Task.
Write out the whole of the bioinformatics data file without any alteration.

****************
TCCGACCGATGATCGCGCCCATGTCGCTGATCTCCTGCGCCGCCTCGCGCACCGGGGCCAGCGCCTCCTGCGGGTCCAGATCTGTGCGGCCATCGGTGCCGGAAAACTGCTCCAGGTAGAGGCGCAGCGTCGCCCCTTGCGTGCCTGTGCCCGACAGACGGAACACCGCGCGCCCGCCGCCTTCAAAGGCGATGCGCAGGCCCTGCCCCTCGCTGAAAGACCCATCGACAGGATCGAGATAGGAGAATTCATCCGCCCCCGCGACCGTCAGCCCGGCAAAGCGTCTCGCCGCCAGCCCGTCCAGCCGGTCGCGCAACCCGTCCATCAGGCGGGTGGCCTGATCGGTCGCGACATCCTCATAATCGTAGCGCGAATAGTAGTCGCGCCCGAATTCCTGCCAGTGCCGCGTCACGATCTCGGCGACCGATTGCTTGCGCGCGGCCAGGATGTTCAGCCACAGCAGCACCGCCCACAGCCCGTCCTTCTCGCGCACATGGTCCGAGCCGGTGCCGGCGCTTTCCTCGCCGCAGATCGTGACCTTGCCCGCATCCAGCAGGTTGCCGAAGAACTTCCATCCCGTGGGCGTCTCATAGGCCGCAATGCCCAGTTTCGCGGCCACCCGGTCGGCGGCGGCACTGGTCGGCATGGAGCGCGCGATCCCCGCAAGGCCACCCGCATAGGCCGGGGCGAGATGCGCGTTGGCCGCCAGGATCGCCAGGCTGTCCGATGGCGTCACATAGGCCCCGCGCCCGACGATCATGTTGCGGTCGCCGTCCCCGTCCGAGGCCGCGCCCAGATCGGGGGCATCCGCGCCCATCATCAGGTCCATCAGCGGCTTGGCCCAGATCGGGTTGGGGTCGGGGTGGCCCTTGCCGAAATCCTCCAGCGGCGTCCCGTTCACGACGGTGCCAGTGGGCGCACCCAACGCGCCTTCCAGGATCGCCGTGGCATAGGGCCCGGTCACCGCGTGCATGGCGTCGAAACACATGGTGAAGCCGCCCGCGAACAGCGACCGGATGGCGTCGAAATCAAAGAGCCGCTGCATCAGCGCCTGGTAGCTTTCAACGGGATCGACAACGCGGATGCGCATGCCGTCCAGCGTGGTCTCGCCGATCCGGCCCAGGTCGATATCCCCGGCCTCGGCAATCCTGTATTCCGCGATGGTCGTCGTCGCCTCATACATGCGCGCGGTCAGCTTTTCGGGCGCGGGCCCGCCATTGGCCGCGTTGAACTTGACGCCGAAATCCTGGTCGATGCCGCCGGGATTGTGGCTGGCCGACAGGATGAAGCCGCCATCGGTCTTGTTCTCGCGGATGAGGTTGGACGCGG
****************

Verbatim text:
TCCGACCGATGATCGCGCCCATGTCGCTGATCTCCTGCGCCGCCTCGCGCACCGGGGCCAGCGCCTCCTGCGGGTCCAGATCTGTGCGGCCATCGGTGCCGGAAAACTGCTCCAGGTAGAGGCGCAGCGTCGCCCCTTGCGTGCCTGTGCCCGACAGACGGAACACCGCGCGCCCGCCGCCTTCAAAGGCGATGCGCAGGCCCTGCCCCTCGCTGAAAGACCCATCGACAGGATCGAGATAGGAGAATTCATCCGCCCCCGCGACCGTCAGCCCGGCAAAGCGTCTCGCCGCCAGCCCGTCCAGCCGGTCGCGCAACCCGTCCATCAGGCGGGTGGCCTGATCGGTCGCGACATCCTCATAATCGTAGCGCGAATAGTAGTCGCGCCCGAATTCCTGCCAGTGCCGCGTCACGATCTCGGCGACCGATTGCTTGCGCGCGGCCAGGATGTTCAGCCACAGCAGCACCGCCCACAGCCCGTCCTTCTCGCGCACATGGTCCGAGCCGGTGCCGGCGCTTTCCTCGCCGCAGATCGTGACCTTGCCCGCATCCAGCAGGTTGCCGAAGAACTTCCATCCCGTGGGCGTCTCATAGGCCGCAATGCCCAGTTTCGCGGCCACCCGGTCGGCGGCGGCACTGGTCGGCATGGAGCGCGCGATCCCCGCAAGGCCACCCGCATAGGCCGGGGCGAGATGCGCGTTGGCCGCCAGGATCGCCAGGCTGTCCGATGGCGTCACATAGGCCCCGCGCCCGACGATCATGTTGCGGTCGCCGTCCCCGTCCGAGGCCGCGCCCAGATCGGGGGCATCCGCGCCCATCATCAGGTCCATCAGCGGCTTGGCCCAGATCGGGTTGGGGTCGGGGTGGCCCTTGCCGAAATCCTCCAGCGGCGTCCCGTTCACGACGGTGCCAGTGGGCGCACCCAACGCGCCTTCCAGGATCGCCGTGGCATAGGGCCCGGTCACCGCGTGCATGGCGTCGAAACACATGGTGAAGCCGCCCGCGAACAGCGACCGGATGGCGTCGAAATCAAAGAGCCGCTGCATCAGCGCCTGGTAGCTTTCAACGGGATCGACAACGCGGATGCGCATGCCGTCCAGCGTGGTCTCGCCGATCCGGCCCAGGTCGATATCCCCGGCCTCGGCAATCCTGTATTCCGCGATGGTCGTCGTCGCCTCATACATGCGCGCGGTCAGCTTTTCGGGCGCGGGCCCGCCATTGGCCGCGTTGAACTTGACGCCGAAATCCTGGTCGATGCCGCCGGGATTGTGGCTGGCCGACAGGATGAAGCCGCCATCGGTCTTGTTCTCGCGGATGAGGTTGGACGCGG